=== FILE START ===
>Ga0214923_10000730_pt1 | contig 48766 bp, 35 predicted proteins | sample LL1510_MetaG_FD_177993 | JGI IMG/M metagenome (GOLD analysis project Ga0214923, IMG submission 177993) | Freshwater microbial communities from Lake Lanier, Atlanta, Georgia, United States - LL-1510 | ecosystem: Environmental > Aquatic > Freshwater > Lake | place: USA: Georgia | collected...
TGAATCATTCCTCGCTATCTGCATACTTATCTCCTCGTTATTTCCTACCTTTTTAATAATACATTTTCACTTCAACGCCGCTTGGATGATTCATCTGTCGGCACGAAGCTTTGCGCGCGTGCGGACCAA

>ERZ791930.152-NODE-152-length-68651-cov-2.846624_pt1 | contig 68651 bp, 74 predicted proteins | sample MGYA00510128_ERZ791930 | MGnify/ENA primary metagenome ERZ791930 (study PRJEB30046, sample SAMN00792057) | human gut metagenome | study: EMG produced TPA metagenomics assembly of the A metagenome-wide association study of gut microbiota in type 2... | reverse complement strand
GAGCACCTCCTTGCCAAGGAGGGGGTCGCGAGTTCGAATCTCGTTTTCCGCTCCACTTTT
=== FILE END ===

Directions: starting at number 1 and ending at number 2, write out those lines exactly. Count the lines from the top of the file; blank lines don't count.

>Ga0214923_10000730_pt1 | contig 48766 bp, 35 predicted proteins | sample LL1510_MetaG_FD_177993 | JGI IMG/M metagenome (GOLD analysis project Ga0214923, IMG submission 177993) | Freshwater microbial communities from Lake Lanier, Atlanta, Georgia, United States - LL-1510 | ecosystem: Environmental > Aquatic > Freshwater > Lake | place: USA: Georgia | collected...
TGAATCATTCCTCGCTATCTGCATACTTATCTCCTCGTTATTTCCTACCTTTTTAATAATACATTTTCACTTCAACGCCGCTTGGATGATTCATCTGTCGGCACGAAGCTTTGCGCGCGTGCGGACCAA